Koulourakia – Greek Easter cookies

Koulourakia - Greek Easter cookies

Koulourakia are traditional Greek cookies which along with tsourekia are the “trademark” of Greek Orthodox Easter. The week before Easter every family ( or almost every family nowadays) is preparing koulourakia and tsourekia and this is a way of getting in the mood of these Holy days. Koulourakia are vanilla and orange scented cookies, crispy outside and soft inside, not overly sweet but full in flavor. Even if it is an Easter custom for us, these cookies  are perfect for every occasion. They are perfect for breakfast or with a cup of coffee and totally addictive!

Koulourakia - Greek Easter cookies

Making the dough is easy but it takes time to shape and bake the koulourakia. This recipe makes about 100-120 pieces so you can imagine that time is necessary. Shaping the koulourakia is also easy and fun at the same time. Take small pieces of the dough, roll each piece to a rope ( 6-7mm diameter ) and shape it as you like. You can twist it, you can braid it, you can swirl it. See the photos for the classic shapes of Greek koulourakia and I think you will understand how to shape them. I use two baking sheets lined with parchment paper so when the one is in the oven I have the time to shape the cookies for the other and this way I bake the one after the other without delay. I can’t bake two at the same time in my oven that’s why I do it this way. If you can bake two at the same time you can use four baking sheets.

In classic Greek koulourakia we use baking ammonia as leavening agent. It is part of the tradition since it is not used often nowadays. In fact is the only recipe that I use it. Baking ammonia or baker’s ammonia or ammonium bicarbonate can be found in food stores and is used for increasing the volume of baked goods (be careful and not confuse baking ammonia with the regular ammonia that is used for cleaning and of course is poisonous). If you can’t find baking ammonia you can substitute it with baking powder. However baking ammonia gives crispiness to the cookies that baking powder doesn’t.

Happy baking!!

Koulourakia - Greek Easter cookies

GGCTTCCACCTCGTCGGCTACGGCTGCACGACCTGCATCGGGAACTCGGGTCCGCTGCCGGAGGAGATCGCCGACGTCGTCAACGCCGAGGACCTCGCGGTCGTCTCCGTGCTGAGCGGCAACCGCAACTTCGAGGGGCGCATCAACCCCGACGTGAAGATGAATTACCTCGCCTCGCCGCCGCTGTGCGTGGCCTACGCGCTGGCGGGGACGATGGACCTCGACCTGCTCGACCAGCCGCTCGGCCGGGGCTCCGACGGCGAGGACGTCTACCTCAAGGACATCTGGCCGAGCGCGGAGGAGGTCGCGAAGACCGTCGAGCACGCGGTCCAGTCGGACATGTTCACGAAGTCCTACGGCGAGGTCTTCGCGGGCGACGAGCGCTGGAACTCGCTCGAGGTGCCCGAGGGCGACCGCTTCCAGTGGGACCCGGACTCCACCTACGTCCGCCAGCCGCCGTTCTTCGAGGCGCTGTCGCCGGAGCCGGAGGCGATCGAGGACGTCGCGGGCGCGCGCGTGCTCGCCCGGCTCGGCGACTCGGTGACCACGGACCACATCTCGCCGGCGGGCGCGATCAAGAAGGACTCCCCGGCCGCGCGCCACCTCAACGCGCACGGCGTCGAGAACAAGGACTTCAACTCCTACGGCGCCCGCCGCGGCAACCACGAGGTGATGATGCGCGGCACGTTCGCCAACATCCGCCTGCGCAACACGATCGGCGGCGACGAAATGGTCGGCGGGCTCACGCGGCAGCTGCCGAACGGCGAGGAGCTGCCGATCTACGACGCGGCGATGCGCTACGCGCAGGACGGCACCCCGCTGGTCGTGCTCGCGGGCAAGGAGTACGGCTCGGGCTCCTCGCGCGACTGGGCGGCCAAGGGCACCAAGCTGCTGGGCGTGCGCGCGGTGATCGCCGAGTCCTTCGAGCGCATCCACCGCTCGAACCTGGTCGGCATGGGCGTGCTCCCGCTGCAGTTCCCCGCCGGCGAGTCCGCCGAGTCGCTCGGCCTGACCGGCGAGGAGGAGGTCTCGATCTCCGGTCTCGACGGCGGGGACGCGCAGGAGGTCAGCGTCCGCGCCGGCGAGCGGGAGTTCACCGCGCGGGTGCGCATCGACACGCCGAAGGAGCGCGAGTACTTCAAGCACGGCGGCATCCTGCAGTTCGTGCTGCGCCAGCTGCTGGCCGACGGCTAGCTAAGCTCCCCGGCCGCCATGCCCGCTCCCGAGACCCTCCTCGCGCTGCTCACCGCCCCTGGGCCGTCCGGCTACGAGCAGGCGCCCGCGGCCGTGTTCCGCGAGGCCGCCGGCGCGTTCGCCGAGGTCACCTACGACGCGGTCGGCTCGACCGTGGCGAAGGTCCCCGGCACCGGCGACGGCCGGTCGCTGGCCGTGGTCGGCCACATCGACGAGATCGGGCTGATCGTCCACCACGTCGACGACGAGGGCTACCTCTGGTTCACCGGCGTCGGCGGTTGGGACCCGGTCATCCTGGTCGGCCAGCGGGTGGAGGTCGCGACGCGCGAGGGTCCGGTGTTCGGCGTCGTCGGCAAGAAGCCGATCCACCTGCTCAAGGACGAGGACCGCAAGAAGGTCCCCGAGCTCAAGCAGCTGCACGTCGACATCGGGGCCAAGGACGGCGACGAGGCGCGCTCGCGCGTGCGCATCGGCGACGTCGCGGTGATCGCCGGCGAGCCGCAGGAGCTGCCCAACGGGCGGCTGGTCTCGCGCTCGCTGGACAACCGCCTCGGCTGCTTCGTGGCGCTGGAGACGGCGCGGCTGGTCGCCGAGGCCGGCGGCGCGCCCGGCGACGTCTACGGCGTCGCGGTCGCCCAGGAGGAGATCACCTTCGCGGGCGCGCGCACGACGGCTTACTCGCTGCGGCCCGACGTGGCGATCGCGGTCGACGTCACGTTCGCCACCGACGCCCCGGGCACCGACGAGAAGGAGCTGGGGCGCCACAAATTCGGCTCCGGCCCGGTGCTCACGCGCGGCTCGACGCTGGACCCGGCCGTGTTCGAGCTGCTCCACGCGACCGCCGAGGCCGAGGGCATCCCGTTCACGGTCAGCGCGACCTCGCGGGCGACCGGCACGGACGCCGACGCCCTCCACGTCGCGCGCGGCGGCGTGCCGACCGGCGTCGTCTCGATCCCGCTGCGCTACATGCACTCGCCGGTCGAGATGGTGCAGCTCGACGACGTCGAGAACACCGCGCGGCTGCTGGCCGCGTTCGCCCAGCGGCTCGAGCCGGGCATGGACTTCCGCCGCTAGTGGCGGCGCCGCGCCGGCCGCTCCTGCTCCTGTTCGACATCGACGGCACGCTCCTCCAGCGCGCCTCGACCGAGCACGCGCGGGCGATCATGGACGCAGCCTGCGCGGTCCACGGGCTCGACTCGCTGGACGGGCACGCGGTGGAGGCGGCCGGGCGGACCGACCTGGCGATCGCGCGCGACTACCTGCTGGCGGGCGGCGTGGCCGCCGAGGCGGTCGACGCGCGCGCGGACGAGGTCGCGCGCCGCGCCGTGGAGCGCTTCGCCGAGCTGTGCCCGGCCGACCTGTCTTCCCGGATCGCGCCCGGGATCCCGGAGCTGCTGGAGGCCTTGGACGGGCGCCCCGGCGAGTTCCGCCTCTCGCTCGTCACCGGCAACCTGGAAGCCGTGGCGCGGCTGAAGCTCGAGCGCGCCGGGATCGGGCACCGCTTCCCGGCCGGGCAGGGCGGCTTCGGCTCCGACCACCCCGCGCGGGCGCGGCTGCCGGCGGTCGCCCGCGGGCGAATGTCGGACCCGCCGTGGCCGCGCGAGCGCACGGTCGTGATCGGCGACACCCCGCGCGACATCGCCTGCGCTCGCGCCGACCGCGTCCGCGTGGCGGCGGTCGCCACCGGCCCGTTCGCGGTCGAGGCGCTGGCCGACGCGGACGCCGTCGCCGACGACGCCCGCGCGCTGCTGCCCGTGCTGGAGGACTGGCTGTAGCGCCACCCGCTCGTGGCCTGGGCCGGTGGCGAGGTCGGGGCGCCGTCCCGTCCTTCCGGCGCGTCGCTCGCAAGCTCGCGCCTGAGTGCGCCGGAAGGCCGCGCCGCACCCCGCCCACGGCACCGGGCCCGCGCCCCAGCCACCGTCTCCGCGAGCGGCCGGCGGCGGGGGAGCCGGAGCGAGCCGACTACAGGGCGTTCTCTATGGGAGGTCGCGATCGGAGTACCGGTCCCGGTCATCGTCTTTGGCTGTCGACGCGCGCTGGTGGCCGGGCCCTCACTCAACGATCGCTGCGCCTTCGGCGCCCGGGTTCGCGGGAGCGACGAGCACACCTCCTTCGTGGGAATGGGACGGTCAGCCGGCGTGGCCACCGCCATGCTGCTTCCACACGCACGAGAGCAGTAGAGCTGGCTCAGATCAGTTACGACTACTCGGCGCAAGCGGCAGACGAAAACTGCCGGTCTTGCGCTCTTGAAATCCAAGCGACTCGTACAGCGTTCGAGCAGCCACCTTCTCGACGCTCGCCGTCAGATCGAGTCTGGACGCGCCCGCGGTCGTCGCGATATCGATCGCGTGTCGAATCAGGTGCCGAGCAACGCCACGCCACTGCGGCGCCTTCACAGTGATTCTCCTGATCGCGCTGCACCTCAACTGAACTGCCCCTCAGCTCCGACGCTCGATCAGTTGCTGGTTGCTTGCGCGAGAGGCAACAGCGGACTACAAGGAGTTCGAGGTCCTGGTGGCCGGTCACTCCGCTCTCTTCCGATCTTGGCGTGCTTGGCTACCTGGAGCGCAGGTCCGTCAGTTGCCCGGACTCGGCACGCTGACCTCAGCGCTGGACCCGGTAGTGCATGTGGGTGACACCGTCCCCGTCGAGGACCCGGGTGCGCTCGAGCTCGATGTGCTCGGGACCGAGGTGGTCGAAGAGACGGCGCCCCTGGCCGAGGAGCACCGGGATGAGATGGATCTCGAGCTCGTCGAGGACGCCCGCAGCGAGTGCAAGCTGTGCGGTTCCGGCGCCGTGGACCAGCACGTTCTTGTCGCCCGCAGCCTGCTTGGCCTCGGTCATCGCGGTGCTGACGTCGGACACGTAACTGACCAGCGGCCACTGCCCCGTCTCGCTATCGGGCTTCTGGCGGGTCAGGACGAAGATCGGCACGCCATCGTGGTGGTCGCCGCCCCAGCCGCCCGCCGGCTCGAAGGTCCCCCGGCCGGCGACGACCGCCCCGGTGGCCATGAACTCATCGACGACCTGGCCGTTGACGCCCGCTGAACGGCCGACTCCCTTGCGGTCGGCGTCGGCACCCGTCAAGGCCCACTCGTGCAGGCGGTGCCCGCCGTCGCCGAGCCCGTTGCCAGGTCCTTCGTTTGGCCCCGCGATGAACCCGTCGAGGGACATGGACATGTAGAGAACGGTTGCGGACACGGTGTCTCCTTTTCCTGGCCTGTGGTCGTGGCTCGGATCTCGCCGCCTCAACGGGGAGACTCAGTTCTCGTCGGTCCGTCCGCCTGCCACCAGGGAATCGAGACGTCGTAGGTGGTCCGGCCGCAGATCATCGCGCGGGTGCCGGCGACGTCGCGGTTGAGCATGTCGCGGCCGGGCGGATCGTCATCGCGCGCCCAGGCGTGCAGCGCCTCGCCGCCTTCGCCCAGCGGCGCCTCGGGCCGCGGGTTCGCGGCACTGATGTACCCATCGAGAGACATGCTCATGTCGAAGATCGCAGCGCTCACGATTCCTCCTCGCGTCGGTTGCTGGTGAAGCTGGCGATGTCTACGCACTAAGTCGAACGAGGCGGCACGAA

Koulourakia - Greek Easter cookies

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Serves: 100-120 cookies
Cooking Time: 20 minutes


  • 1 kg all purpose flour, sifted
  • 250 gr margarine at room temperature
  • 2 cups sugar
  • 4 eggs +1 for egg wash
  • 1 cup warm milk
  • Juice of 1 orange
  • Zest of 1 orange
  • 1/2 teaspoon salt
  • 1 tablespoon vanilla extract
  • 2 level tablespoons baking ammonia (or baker's ammonia or ammonium bicarbonate)
  • 1/2 teaspoon baking powder



In the mixer bowl cream margarine for about 5 minutes.


Slowly add sugar and continue beating until fluffy and light.


Add the eggs one at a time and continue beating until well combined and light in color.


In another bowl mix together milk, orange juice, zest, salt, vanilla extract, baking powder and baking ammonia.


Add 5 tablespoons of the flour to the eggs mixture, beat to incorporate and stop beating.


Slowly add the milk mixture to the egg mixture using a spatula until well combined.


Mix in the sifted flour one handful at a time. At first you can mix with a spatula but at the end you should use your hands. The dough should be smooth, soft and not sticky. Take a small amount of it and try to shape it to a koulouraki. If it can be shaped it is ok. If not add a little more flour.


Cover the bowl with a plastic wrap and let it stand at room temperature for 30 minutes.


Line two baking sheets with parchment paper.


Preheat oven at 175°C.


Take small amounts of dough and shape the koulourakia.


Place the koulourakia on the baking sheet.


Brush with egg wash and bake for 20 minutes until golden brown.

Koulourakia - Greek Easter cookies


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